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Les écrits catholiques de Tertullien : formes et normes

Abstract : The end of the second century saw the birth and the development of a fairly important Christian community in Roman Africa, noticeably living in Carthago. In the meantime, a new intellectual and literary movement started and grew around numerous writers among whom Tertullian (155-225?) is considered to be the forerunner. Indeed, this African born author is regarded as the first Christian Latin author, and he is part of a vast movement for the defence of Christian faith called apologetics. Until that day, Christianism, as a new religious trend, had been written and thought in Greek. With Tertullian, who was a convert, the Christian faith was, from then on, expressed in Latin; and gradu¬ally, around writers such as Lactance, Cyprian and Augustine, there settled a sort of patristic literature as it was called. The life and the chronology of Tertullian's works is not something we know very well, and it is difficult to draw a portrait of the man and his writings. However, since the XIXth century, experts have classified his thirty-one treaties into two great periods. On the one hand, there is a set of « catholic » treaties (197-208); then, there are writings which were more or less influenced by the Montanist heresy (until approximately 220). The « catholic » period, as it is called determines the scope of this research work which aims at analysing the logics of a polemical Christian speech. Owing to his studies, (he was a lawyer, a jurisconsult), this Father of Church resorted to Roman law to enounce the Christian faith and its rules. He is in the centre of a normalization process of the Christian speech, with a transposition of some of its concepts stemming from Roman law, in the field of Christianism. The first part consists in studying, thanks to data-processing, quantitative and serial studies, the global logics of Tertullian's polemic. Resorting to the method of the thematic index, we have focused on the various denominations of the Christian as an individual (or as group of indi¬viduals) and of Christianism. This speech shows, above all, its own specificities, as for example, a timeless logic and a very strong identi-tarian construction. The second part analyses this identitarian logic which is specific to Christians and their communities. The study of names picked in the linearity of the text shows the importance given to the Paulinian milieu by Tertullian, and his speech is strongly impregnated with the Bible, especially with the New Testament. The Scriptures are considered as revealed Truth, in which Paul de Tarse exerts a significant theological and disciplinary influence. The Church, as a new institution and community, is described from a philosophical and eschatological dimension, since it stands in a prospect of end of times announced in John's Apocalypse. Moreover, Tertullian brings to the fore the fact that Christians make up a community, with « the Christian name » (nomen christiani) as federating element. Hence, his writings are based on an identitary and collective logic in which the community prevails over the individual. The third part deals with the terms used in the Roman law, but transposed in the field of Christianism. First of all, the Christian faith fides is regarded as a contract between God and the Christian; the latter then becoming a faithful. This law creates a link of spiritual dependence between the two parties, along with the use of a metaphoric vocabulary inspired by slavery. The Faithful make up a fraternal community built around a new matrimonial family pattern in which asexuality, chastity and continence prevail. Therefore, marriage is not associated to reproduction, but it is funded on eschatology. All of these writings concern disciplinary needs issues and often appear as a casuistic. The last subchapter will analyse the lexicon coming from public law and from the legal procedure to jot down elements of reflexion, food for thought on the legal existence of Christianism, and on the progressive construction of a double Christian citizenship (which is fundamental so as to understand the situations of Christians in a multicultural Empire). During this period, Christianism was rejected by the Roman state. This “hatred” would sometimes turn into persecutions, which were at the origin of martyrdom. The martyr figure being described as an ideal, that of the Just, to attain God's city and salvation.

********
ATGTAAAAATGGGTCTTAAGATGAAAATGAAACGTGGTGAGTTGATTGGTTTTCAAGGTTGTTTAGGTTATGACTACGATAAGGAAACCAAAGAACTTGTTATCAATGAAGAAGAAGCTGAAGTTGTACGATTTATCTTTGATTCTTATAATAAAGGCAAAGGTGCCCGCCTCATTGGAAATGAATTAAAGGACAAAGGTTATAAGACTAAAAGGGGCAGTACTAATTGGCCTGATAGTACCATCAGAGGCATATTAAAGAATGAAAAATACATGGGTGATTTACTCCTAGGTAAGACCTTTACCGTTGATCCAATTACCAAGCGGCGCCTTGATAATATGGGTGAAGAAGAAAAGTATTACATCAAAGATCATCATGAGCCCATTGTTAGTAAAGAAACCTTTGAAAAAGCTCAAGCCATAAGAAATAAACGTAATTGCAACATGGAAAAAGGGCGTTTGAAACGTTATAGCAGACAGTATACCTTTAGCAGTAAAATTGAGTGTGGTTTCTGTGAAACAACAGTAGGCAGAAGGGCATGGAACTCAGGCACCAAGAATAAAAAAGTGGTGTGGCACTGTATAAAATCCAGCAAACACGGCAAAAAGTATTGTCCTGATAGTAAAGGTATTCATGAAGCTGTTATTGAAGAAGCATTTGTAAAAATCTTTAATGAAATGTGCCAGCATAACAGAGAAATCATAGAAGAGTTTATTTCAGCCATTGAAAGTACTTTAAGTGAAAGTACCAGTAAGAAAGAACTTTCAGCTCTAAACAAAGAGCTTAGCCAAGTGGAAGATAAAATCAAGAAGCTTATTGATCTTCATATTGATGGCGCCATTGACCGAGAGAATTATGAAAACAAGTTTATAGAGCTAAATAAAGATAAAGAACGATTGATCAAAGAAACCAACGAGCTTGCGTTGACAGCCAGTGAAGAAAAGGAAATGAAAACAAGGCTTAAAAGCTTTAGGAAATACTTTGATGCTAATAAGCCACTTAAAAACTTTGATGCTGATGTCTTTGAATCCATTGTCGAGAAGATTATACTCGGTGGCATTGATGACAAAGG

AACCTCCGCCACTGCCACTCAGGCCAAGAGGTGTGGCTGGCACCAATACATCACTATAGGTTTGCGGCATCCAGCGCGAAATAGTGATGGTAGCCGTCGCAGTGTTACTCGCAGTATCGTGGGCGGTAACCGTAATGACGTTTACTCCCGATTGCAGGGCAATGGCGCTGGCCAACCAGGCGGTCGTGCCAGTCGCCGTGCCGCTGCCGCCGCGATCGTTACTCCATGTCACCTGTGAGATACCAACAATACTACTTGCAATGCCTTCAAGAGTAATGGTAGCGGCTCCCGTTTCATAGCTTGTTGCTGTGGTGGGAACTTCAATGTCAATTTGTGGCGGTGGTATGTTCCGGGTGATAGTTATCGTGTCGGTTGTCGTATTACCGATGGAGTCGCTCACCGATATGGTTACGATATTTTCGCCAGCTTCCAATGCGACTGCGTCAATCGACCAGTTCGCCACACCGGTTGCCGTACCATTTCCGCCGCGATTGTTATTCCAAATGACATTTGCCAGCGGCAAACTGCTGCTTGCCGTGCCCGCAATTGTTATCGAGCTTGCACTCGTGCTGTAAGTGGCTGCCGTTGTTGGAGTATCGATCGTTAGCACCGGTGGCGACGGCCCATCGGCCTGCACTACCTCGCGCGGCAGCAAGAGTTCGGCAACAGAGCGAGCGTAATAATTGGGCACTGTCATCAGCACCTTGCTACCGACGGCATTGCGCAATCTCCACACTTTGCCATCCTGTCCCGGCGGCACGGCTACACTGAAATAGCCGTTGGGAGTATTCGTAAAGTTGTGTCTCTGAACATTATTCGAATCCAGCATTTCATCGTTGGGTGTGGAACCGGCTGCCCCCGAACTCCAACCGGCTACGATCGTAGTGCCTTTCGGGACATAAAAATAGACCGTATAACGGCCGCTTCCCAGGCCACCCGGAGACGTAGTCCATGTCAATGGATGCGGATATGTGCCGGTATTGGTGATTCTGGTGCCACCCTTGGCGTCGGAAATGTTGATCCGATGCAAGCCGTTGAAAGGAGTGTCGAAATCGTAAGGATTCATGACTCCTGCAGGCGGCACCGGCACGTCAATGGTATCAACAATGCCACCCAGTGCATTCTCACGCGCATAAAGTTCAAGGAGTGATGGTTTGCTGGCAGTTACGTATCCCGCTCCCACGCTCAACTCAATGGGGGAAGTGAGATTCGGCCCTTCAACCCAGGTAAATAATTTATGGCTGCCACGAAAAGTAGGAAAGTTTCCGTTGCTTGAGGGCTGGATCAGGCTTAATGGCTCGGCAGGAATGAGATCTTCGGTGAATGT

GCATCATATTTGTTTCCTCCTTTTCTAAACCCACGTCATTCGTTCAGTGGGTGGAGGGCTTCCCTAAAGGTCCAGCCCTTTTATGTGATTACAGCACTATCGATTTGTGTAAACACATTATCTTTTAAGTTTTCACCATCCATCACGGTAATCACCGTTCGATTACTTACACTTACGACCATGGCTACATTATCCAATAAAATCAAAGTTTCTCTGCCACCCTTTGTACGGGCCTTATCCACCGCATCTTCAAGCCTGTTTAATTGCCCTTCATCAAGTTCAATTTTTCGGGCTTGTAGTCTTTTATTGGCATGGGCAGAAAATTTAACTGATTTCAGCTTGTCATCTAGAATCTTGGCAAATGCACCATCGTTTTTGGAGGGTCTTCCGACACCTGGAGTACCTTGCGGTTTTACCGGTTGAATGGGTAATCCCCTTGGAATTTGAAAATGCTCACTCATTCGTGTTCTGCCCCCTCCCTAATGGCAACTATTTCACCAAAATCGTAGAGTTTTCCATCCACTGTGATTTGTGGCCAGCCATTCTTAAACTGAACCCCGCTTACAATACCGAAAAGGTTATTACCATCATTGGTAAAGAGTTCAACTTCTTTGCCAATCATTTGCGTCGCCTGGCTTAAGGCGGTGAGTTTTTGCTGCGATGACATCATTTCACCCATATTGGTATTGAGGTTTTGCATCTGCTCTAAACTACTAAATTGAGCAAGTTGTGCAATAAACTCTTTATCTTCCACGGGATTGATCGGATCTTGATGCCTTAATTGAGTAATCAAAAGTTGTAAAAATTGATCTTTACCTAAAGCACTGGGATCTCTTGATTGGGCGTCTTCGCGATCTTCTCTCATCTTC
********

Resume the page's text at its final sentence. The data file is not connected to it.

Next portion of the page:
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Fabien Davier. Les écrits catholiques de Tertullien : formes et normes. Histoire. Université de Franche-Comté, 2009. Français. ⟨tel-00482060⟩



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